Did you ever wonder where the Serenity Prayer came from or what the intention was when it was written? I googled and found this on a website http://www.thevoiceforlove.com/serenity-prayer.html and I have reposted, as follows:
Serenity Prayer: God grant me the serenity to accept the things I cannot change; courage to change the things I can; and wisdom to know the difference. Thevoiceforlove.com further noted that the “prayer” was written by theologian Reinhold Niebuhr in the late 1930s to early 1940s as part of a sermon he was giving and that the widely known prayer is abbreviated and the entire prayer reads: Living one day at a time; Enjoying one moment at a time; Accepting hardships as the pathway to peace; Taking, as He did, this sinful world as it is, not as I would have it; Trusting that He will make all things right if I surrender to His Will; That I may be reasonably happy in this life and supremely happy with Him Forever in the next. Amen.
I’ll get back to this in a few moments.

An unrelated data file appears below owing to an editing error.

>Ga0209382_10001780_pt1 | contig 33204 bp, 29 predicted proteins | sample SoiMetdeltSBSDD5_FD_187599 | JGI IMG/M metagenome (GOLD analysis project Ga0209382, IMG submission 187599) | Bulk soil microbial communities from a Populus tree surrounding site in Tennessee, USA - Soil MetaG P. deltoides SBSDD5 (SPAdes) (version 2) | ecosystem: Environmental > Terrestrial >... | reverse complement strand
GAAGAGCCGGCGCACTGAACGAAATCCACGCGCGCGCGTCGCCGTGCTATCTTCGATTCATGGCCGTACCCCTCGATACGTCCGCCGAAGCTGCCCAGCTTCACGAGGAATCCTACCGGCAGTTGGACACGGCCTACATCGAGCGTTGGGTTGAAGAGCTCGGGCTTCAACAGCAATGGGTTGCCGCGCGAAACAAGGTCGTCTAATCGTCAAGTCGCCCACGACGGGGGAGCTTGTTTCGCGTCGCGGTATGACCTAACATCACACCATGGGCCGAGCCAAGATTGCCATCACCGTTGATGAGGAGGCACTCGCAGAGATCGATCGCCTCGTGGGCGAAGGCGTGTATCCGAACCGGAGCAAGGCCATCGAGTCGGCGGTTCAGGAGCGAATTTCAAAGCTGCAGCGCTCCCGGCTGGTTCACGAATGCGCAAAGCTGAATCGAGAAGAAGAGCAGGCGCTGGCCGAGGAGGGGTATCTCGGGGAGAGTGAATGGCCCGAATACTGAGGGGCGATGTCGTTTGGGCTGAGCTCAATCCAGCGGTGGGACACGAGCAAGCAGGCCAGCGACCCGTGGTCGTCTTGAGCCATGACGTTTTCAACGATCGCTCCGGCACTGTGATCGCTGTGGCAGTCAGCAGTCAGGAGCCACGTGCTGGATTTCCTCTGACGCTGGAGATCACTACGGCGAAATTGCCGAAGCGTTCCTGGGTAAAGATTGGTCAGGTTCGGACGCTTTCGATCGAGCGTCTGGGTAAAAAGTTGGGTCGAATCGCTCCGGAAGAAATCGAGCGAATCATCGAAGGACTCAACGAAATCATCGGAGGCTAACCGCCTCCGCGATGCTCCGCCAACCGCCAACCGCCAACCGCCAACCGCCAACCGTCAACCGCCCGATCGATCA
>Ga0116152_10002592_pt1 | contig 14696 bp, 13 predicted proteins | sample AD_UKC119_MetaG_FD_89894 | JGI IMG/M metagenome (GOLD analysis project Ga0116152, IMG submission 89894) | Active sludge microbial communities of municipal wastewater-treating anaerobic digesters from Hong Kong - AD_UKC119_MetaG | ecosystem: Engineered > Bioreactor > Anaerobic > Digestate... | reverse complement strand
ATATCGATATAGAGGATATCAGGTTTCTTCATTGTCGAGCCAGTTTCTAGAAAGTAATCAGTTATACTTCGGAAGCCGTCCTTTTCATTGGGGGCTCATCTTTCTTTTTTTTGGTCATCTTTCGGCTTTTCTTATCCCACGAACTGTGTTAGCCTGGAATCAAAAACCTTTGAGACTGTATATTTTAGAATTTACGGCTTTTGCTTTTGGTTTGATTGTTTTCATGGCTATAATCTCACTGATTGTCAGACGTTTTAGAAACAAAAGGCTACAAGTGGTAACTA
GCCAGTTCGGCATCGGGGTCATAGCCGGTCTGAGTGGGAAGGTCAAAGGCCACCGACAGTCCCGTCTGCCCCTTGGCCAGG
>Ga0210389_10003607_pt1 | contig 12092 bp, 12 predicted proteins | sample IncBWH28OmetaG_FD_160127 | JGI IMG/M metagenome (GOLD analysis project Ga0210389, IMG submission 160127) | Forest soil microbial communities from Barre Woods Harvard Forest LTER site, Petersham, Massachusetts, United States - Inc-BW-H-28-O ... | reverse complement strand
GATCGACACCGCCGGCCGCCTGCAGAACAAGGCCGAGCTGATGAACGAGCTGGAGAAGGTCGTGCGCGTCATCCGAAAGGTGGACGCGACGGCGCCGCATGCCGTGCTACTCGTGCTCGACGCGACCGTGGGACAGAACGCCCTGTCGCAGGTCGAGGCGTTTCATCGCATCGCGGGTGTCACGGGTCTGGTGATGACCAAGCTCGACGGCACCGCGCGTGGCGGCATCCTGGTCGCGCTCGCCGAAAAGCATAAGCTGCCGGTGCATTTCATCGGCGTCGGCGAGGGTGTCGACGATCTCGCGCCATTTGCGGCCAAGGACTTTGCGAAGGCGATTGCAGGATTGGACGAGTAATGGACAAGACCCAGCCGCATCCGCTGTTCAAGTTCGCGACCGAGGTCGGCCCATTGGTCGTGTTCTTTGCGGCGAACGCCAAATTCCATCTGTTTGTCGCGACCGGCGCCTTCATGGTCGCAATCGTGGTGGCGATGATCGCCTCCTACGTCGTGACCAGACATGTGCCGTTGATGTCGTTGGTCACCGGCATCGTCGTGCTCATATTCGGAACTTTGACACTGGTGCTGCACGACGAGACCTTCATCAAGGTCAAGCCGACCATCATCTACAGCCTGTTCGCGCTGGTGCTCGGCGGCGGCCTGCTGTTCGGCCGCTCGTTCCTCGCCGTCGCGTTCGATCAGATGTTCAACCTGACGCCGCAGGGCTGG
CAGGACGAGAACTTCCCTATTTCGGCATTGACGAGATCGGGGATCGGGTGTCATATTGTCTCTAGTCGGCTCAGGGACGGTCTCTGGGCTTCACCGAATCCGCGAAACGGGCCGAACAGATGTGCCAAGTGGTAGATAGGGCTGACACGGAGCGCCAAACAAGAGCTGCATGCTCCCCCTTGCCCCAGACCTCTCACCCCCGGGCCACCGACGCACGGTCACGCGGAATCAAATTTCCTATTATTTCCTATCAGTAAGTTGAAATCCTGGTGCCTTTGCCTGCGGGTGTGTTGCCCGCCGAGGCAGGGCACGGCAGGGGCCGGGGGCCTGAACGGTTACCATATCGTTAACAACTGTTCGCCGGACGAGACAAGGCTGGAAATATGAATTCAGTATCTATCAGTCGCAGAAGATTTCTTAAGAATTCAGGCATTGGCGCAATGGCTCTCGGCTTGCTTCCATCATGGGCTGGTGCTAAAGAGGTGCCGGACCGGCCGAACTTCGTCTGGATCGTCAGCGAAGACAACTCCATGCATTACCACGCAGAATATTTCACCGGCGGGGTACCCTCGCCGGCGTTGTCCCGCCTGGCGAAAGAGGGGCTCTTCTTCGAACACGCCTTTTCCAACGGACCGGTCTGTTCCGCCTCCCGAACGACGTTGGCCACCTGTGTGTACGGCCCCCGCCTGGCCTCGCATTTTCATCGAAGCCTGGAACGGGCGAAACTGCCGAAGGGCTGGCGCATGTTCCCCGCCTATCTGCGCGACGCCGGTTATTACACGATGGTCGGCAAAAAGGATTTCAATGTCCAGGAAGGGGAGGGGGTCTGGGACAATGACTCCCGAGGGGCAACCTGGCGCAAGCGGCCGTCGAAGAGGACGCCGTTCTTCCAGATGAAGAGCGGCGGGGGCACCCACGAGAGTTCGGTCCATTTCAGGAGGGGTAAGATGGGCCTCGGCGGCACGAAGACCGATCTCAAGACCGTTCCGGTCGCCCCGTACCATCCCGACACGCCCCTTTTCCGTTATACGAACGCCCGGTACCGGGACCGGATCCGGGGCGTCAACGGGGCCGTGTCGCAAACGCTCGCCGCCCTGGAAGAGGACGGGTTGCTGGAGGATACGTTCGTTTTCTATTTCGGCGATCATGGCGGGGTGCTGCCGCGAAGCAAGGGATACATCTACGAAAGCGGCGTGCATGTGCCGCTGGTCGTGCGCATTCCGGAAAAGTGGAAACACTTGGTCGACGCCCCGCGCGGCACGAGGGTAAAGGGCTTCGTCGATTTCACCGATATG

I’ve been thinking a lot the past few days and talking to people that have made me think even more. For example, I recently learned of an organization called Head Start. How blind we are (I know this is true because so many people I asked didn’t know what the organization was) in our own Communities! I have passed the sign a million times driving past. I thought it was just a preschool. It’s not. It’s a place where children who come from families earning less than $17,000 per year apply to attend (and they have a huge waiting list) where they provide education and resources to the children and the families – the children so they can, hopefully, be on an even par with more privileged children when they start elementary school, and families to help them get on their feet and “make it”. And, get this, the organization was formed in the 1960’s. Think we should know about it? I was speaking with someone yesterday and we discussed the Head Start Program, and talked about how it had been invisible to me, and she said that was because it was not in my reality, as it helps our society achieve and is intended to fight poverty. Realistically, this type of program should be in each of our realities, which leads to point out that a major mission of www.timetoplay.com is people helping people. We are all each others people and should care about each other and help each other.